According to police reports, a woman was arrested and taken into custody last week after a loaded weapon was found lodged in her vagina, amongst other things.
Suspect Christie Dawn Harris, 28, was first arrested in Ada, Oklahoma when police uncovered crystal meth, drug paraphernalia, a pistol and some ammo in a car during a search. She was taken into the station but refused to change into prison uniform.
After she agreed to have a body cavity search and that was when Officer Kathy Unbewust “observed at that time a wooden and metal item sticking out from her vagina area.”
The wooden and metal item turned out to be a loaded .22-caliber handgun containing three rounds of live ammunition and one spent shell.
According to reports, further inspection produced more plastic bags filled with methamphetamine.
Pontotoc County District Attorney Chris Ross was quoted by The Examiner as saying: “It would seem a very dangerous place to carry a loaded firearm. If it goes off it’s only going in one place.”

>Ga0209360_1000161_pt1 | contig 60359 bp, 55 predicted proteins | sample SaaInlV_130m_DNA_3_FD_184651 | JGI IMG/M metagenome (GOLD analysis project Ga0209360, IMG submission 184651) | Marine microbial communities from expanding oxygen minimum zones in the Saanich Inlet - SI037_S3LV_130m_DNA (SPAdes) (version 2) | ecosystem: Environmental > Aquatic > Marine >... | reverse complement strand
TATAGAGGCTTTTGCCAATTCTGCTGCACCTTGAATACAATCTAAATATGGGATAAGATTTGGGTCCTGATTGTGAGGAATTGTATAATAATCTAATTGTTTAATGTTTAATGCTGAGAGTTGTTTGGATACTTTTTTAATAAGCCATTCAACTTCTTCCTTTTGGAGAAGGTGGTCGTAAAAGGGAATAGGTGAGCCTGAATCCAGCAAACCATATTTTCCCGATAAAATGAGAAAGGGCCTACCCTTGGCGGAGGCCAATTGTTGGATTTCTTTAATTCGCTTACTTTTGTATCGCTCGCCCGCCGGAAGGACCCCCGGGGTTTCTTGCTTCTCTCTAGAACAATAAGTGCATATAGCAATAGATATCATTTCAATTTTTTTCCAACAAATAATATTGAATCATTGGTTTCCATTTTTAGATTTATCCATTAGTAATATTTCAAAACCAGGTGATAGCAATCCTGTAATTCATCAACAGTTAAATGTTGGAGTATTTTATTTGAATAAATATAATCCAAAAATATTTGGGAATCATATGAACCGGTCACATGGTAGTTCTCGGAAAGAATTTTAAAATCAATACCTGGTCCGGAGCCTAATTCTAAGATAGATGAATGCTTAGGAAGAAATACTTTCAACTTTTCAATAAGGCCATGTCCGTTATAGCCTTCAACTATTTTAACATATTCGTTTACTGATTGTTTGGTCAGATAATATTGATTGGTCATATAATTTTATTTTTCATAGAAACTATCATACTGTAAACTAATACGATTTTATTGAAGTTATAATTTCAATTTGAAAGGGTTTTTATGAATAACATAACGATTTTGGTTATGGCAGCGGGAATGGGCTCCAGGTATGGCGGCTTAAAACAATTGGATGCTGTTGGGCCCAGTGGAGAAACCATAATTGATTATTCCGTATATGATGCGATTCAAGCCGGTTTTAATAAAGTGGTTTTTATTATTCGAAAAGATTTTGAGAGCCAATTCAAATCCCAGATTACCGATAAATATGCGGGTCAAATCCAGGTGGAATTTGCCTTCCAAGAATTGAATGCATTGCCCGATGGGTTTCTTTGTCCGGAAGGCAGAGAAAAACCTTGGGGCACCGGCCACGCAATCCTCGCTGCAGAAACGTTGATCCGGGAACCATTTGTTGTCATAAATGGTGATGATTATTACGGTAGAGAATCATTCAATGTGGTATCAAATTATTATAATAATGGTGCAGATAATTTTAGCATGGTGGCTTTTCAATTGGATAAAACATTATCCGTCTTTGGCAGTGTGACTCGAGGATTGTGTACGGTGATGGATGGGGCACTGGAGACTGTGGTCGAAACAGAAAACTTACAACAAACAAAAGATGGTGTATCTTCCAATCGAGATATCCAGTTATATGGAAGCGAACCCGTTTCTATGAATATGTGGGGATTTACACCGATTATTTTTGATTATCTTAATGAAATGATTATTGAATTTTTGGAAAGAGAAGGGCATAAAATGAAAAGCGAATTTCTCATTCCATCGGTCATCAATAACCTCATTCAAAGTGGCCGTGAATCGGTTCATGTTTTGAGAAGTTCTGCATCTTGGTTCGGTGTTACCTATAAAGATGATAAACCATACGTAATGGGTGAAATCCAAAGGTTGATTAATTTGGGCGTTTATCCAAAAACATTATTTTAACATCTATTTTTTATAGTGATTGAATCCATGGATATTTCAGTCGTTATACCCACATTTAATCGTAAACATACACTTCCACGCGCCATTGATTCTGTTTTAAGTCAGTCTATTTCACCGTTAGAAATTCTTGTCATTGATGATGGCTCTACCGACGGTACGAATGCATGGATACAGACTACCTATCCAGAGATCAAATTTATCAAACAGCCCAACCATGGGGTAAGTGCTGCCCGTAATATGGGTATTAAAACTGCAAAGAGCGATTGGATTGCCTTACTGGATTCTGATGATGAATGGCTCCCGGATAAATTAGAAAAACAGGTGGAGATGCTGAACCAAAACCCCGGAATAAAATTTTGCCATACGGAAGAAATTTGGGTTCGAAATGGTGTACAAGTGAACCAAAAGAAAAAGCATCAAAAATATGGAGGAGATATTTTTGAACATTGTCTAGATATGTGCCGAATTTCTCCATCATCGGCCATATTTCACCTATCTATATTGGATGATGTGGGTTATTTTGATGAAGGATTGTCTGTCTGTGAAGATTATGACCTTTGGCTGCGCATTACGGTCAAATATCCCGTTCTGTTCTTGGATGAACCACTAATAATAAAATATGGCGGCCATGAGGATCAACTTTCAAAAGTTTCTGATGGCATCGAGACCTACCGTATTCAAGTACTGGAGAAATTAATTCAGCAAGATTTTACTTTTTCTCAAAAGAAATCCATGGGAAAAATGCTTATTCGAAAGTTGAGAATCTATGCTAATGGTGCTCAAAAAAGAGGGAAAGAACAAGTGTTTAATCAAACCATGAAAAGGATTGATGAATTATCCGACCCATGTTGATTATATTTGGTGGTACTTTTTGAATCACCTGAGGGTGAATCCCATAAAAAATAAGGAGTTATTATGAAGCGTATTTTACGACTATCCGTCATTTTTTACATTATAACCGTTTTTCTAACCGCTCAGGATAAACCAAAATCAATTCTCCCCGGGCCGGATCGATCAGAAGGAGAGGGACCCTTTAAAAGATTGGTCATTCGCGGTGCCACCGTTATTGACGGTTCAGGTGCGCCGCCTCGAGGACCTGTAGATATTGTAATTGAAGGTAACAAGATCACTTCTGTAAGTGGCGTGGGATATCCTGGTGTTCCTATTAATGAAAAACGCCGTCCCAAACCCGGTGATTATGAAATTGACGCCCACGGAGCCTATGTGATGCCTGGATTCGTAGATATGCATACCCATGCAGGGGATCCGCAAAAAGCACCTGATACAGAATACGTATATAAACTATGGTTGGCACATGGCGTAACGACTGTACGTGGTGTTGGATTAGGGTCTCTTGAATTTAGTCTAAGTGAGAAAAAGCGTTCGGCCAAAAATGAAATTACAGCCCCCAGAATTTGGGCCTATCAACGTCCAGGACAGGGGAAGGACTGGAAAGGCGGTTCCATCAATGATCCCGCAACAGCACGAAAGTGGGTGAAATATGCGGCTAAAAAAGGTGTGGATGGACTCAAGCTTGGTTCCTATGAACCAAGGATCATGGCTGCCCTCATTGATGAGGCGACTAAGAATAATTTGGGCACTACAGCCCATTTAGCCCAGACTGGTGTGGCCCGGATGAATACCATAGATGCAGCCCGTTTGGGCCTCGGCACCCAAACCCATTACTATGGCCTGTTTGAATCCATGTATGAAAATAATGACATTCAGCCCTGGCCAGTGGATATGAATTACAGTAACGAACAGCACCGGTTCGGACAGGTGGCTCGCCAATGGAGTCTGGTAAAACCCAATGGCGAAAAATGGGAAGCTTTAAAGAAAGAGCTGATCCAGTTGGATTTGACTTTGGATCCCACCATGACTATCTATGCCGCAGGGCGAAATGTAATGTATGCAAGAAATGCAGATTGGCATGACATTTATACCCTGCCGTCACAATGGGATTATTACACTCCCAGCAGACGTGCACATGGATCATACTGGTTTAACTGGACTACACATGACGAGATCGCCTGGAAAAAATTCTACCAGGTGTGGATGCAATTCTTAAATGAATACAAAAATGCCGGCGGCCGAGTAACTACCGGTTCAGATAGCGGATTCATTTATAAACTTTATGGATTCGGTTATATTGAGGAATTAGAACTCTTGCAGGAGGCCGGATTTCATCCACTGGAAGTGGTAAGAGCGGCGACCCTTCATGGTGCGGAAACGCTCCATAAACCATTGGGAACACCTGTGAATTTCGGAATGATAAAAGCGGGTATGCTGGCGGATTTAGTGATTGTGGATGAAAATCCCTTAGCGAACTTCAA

She now faces weapons and drugs charges with a partner in crime.
Huffington Post reports:
WGN-TV news anchor Robin Baumgarten wept with laughter as she delivered a report into the arrest, exclaiming “What?!” as her co-anchor Larry Postash added: “The old caboose pistol; everybody has one.”
Meanwhile Police One website reminded us that, all jokes aside, officers must always be thorough during searches of suspects.
Doug Wyllie wrote: “Look, I know that suspects stowing stuff in body cavities is not new.
The police report into Christie’s arrest, as published on The Smoking Gun
“This sort of thing makes for a salacious news headline every so often, but the fact is that male and female criminals use body cavity concealment all the time, for all manner of contraband.
“In fact, it is so commonplace in the world of corrections that unless the example is particularly extreme, my colleagues over on CorrectionsOne don’t even bother posting articles about it.
“But when things like this get on our radar, they are good opportunities to reinforce our best practices, and refocus our minds on officer safety.”